The Ainu of Japan: political situation and rights issues

Kanako Uzawa, April 2007

Political and social situation

Ainu territory stretches from Sakhalin and the Kurile Islands (now both Russian territories) to the northern part of present-day Japan, including the entire island of Hokkaido, which constitutes 20% of Japan’s current territory. The greatest portion of Ainu land was unilaterally incorporated into the Japanese state and renamed Hokkaido in 1869. Although most Ainu still live in Hokkaido, over the second half of the 20th century tens of thousands migrated to Japan’s urban centers for work and to escape from the more prevalent discrimination in Hokkaido.

Japan does not conduct population surveys using ethnic criteria so the ethnic make-up of Japan is not clear. However, a survey conducted by the government of Hokkaido Prefecture in 1999 of 73 cities, towns, and communities of Hokkaido estimated the Ainu popu­lation at 23,767. This figure is likely to under-represent the actual size of the Ainu population for several reasons. First, the 1999 survey did not cover every area in which Ainu reside. Second, it is difficult to provide an accurate number of the Ainu population in Japan since many of them remain reluctant to reveal their background on account of lingering predudices. Another challenge is to define who is an Ainu and who is not, as most of them are mixed with Japanese and have moved to different regions for various reasons.

Ainu population estimates

  • 24,381 according to a government survey in 1984
  • ca. 50,000 people with half or more Ainu ancestry
  • ca. 150,000 Japanese people with some Ainu ancestry

(some estimates on the number of Japanese with some Ainu blood range as high as 1,000,000)

Much of Ainu culture such as language, handicrafts, religious belief and ceremonies have survived into modern times even though the Ainu people and their lands were exploited during the shogunate[1] period, which ended in 1868. It was because of a political restriction from the shogunate and its local Ezo (Hokkaido) governors, the Matsumae clan, that Japanese immigration was not allowed into the Ainu mosir[2]—the Ainu homeland, located in the northern part of Japan. This restriction was not enforced to protect the Ainu people or culture, but rather to prevent other Japanese from competing with the profitable Matsumae monopoly of Ezo products[3].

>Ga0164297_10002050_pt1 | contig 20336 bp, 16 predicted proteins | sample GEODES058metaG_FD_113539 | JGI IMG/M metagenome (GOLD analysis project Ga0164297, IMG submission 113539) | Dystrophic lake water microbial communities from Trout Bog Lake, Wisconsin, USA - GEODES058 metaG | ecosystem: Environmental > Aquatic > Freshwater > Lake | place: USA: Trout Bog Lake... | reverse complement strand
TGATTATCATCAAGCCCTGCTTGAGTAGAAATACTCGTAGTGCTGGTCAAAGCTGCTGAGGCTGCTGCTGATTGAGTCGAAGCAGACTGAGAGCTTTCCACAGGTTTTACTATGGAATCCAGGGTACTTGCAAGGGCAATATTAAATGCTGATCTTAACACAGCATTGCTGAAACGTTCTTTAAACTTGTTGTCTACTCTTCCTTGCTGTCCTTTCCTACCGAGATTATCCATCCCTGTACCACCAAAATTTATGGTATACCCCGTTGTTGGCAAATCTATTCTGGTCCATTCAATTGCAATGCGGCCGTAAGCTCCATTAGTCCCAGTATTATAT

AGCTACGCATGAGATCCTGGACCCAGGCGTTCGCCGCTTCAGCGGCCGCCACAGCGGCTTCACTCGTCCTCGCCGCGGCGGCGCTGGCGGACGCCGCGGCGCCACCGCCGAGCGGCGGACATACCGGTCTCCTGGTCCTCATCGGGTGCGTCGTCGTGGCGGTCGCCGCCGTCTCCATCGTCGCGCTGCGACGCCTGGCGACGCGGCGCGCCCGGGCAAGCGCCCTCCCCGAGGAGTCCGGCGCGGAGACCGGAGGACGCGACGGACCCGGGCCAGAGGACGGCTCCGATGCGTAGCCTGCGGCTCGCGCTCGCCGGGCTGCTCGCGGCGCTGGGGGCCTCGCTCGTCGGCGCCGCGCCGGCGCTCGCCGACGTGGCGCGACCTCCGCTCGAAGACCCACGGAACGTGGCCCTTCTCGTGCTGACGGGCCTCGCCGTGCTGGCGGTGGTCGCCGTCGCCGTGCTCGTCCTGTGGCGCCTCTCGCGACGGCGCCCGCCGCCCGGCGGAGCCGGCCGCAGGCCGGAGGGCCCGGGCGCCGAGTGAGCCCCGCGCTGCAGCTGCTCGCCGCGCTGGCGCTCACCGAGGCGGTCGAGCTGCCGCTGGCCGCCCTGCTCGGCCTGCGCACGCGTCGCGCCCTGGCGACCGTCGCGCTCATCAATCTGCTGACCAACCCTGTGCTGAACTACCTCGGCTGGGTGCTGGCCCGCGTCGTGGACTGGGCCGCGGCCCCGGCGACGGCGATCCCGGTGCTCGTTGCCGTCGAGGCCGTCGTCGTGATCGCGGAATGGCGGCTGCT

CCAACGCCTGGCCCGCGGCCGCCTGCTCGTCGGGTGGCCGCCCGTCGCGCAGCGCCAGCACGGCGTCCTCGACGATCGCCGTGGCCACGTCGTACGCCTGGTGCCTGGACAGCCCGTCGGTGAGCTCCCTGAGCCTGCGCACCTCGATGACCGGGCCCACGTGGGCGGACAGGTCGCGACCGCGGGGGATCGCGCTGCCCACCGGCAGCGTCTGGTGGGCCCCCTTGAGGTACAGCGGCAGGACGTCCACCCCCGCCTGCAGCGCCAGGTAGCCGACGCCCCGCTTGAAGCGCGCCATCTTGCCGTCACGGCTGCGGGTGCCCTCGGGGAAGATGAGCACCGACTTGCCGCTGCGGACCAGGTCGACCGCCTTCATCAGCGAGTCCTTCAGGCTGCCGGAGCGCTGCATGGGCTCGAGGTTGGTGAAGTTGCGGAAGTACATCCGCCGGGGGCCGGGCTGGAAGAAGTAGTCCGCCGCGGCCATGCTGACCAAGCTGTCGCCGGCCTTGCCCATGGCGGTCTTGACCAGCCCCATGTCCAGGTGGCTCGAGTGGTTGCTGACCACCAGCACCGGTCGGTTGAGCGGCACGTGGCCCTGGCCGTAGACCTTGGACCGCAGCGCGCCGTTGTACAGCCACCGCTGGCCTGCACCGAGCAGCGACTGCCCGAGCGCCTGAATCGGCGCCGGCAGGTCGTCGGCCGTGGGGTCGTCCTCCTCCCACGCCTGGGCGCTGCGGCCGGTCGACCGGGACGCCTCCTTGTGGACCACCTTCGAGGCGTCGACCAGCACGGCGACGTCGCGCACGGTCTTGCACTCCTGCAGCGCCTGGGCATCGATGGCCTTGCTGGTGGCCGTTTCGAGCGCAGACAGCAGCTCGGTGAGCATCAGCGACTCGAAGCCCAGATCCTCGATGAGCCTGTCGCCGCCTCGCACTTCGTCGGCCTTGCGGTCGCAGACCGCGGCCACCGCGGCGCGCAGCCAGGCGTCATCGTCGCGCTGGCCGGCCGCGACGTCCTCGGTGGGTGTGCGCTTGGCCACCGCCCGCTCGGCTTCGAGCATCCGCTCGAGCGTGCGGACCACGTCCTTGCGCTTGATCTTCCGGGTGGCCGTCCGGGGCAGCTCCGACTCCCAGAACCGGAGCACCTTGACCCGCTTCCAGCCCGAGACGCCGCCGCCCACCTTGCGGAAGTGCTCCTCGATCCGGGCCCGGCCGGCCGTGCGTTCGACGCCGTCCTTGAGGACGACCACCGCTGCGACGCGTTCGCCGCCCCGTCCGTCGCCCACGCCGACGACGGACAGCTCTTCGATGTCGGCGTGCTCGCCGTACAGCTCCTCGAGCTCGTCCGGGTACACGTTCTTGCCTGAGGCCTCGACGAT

The name of Ainu mosir was changed from its traditional term “Ezo” to “Hokkaido” under an official decree as a part of a harsher blow to the Ainu when the modern nation of Japan was established during the Meiji Restoration (1868–1912). An aggressive assimilation policy was established which imposed the Japanese culture and educational system on the Ainu. In 1899 the Meiji government enacted the Hokkaido Former Aborigines Protection Act, which was similar to the 1887 Dawes Act in the United States. Ainu were forced to be farmers on poor land allotted to them by the Japanese government, which ended unsuccessfully. Also, they were only allowed to go to boarding schoosl to learn the technical skills necessary for physical labour, and the use of the Ainu language was strictly prohibited. Therefore, it was very difficult for the Ainu to get jobs since they were not trained in terms of Japanese economic thinking. These two elements, unsuccessful agriculture and difficulty in the job market, brought severe economic hardships. On 1 July 1997, the Law for the Promotion of the Ainu Culture and for the Dissemination and Advocacy for the Traditions of the Ainu and the Ainu Culture (Ainu Shinpo, literally: “Ainu New Law”) was enacted[4]. As this legislation was limited to the promotion of Ainu culture and language many Ainu were dissatisfied by it. It also failed to make a binding resolution to recognize the Ainu as an indigenous people or to recognize their rights as an indigenous people of Japan.

Today, the Ainu continue to face oppression at both the institutional and individual levels. Despite the Japanese government’s insistence that Ainu enjoy rights as Japanese citizens, the government’s persistent denial of their indigenous identity prevents the Ainu from exercising their indigenous right to self-determination.